About this image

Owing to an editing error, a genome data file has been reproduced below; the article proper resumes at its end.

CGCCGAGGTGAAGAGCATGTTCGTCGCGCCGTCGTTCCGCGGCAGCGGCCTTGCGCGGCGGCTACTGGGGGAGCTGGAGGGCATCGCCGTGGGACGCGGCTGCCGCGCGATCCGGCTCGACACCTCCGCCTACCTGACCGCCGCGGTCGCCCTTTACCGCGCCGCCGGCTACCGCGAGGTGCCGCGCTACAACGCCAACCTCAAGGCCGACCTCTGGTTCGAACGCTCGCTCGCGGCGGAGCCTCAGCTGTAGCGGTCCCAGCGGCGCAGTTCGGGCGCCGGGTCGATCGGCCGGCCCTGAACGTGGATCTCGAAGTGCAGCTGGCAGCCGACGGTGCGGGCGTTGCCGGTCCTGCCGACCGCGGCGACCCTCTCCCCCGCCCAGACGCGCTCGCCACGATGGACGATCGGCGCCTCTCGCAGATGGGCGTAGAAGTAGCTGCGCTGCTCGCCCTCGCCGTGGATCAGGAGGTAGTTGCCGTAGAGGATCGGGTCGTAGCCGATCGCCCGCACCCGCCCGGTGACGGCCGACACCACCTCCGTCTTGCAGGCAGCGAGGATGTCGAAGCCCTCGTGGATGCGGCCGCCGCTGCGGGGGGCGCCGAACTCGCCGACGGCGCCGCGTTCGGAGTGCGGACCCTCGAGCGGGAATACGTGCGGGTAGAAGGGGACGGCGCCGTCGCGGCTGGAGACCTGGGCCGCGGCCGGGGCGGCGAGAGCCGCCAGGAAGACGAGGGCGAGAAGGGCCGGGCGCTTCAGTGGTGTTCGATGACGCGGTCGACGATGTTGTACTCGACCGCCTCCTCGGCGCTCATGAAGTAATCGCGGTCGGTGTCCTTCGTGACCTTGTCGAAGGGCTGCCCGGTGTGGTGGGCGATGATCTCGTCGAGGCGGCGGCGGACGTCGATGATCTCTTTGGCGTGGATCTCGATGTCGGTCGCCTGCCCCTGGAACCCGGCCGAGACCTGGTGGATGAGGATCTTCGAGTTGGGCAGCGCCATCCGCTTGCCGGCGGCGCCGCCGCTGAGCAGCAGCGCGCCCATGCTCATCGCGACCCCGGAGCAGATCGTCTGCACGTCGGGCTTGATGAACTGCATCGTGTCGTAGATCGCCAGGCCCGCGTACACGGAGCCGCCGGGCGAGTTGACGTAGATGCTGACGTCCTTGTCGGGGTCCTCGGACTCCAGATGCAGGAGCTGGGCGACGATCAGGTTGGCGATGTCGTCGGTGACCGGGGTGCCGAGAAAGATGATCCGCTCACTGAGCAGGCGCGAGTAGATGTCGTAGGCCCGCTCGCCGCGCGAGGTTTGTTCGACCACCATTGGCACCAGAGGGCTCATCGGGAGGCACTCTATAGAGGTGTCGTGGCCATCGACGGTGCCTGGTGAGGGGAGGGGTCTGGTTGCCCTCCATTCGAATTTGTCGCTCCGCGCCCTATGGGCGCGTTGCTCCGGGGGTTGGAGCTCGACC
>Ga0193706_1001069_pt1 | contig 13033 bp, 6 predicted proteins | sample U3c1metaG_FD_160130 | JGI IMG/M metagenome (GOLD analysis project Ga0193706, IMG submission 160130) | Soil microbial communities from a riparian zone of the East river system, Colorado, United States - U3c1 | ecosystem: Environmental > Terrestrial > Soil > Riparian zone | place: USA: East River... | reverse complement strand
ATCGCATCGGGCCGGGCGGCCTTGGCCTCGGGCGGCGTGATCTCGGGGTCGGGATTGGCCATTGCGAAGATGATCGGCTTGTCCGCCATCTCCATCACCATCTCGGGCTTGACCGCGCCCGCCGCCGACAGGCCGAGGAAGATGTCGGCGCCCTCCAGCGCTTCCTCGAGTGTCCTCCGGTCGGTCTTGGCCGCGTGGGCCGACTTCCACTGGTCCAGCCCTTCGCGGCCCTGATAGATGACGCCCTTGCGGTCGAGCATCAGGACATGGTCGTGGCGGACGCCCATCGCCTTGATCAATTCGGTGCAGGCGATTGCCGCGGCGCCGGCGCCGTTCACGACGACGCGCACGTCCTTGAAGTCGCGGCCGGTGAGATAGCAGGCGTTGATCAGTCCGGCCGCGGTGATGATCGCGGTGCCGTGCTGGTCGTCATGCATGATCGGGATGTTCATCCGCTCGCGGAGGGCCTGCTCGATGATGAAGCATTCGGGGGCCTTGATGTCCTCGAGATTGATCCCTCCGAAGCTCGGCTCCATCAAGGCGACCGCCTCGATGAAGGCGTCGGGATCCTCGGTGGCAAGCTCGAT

This image was sent in by Mrs Marilyn Fraser (nee Moore) from Australia, with the following information: 'My father, Lawrence Moore, came to Australia in 1926 at the age of 16. This was to be an adventure for a couple of years. The family came from Sutton in Ashfield and Skegby. In today's terms he would be regarded as a backpacker. He carried his swag all over the eastern seaboard of Australia and even stowed away on a ship to New Zealand and back. He was here during the Great Depression, camped out in the bush and he used to tell us some very funny stories about that time. I was always at him to write a book about those times. After the Depression he saved enough to return home but fate stepped in. Dad wasn't a drinker or gambler but a so called mate urged him to put his fare on a sure thing in the Melbourne Cup. 'Take home a nice bundle of money for your Mother'. Thirty six years later, he went home for a visit'. This is a postcard in the Hop Pole series. Welbeck Abbey is a landscaped park with much woodland, c.1200ha, having had extensive C19 and early C20 formal gardens in vicinity of house. It was home to the Dukes of Portland. The first Duke of Portland attained Peerage of Great Britain in 1716. This was William Henry Bentinck, who was already Earl of Portland. The dukedom came into the possession of the Cavendish-Bentinck family by marriage. The Cavendish-Bentinck family of Welbeck Abbey, has quite an extensive history. The 3rd Duke of Portland, William Henry Cavendish Bentinck, 3rd Duke of Portland, Marquess of Titchfield, Earl of Portland, Viscount Woodstock, Baron of Cirencester. (April 14, 1738 - October 30, 1809) was the most famous, as statesman and Prime Minister. The 5th Duke was an eccentric recluse, who shunned visitors. He had fifteen miles of tunnels dug under the house which housed libraries; a billiard room large enough for twelve full size tables and an enormous subterranean ballroom large enough to take two thousand dancers - all of which remained unused. When in London, the Duke always travelled in a closed carriage; maintained a shuttered box at the Opera and kept the curtains permanently drawn at the windows of his substantial town house in Cavendish Square. The Dukedom of Portland became extinct on the 9th Duke's death, though the 9th Duke's distant cousin succeeded him as Earl of Portland. Since the 1950s Welbeck Abbey has been used by the British Army as a sixth-form college.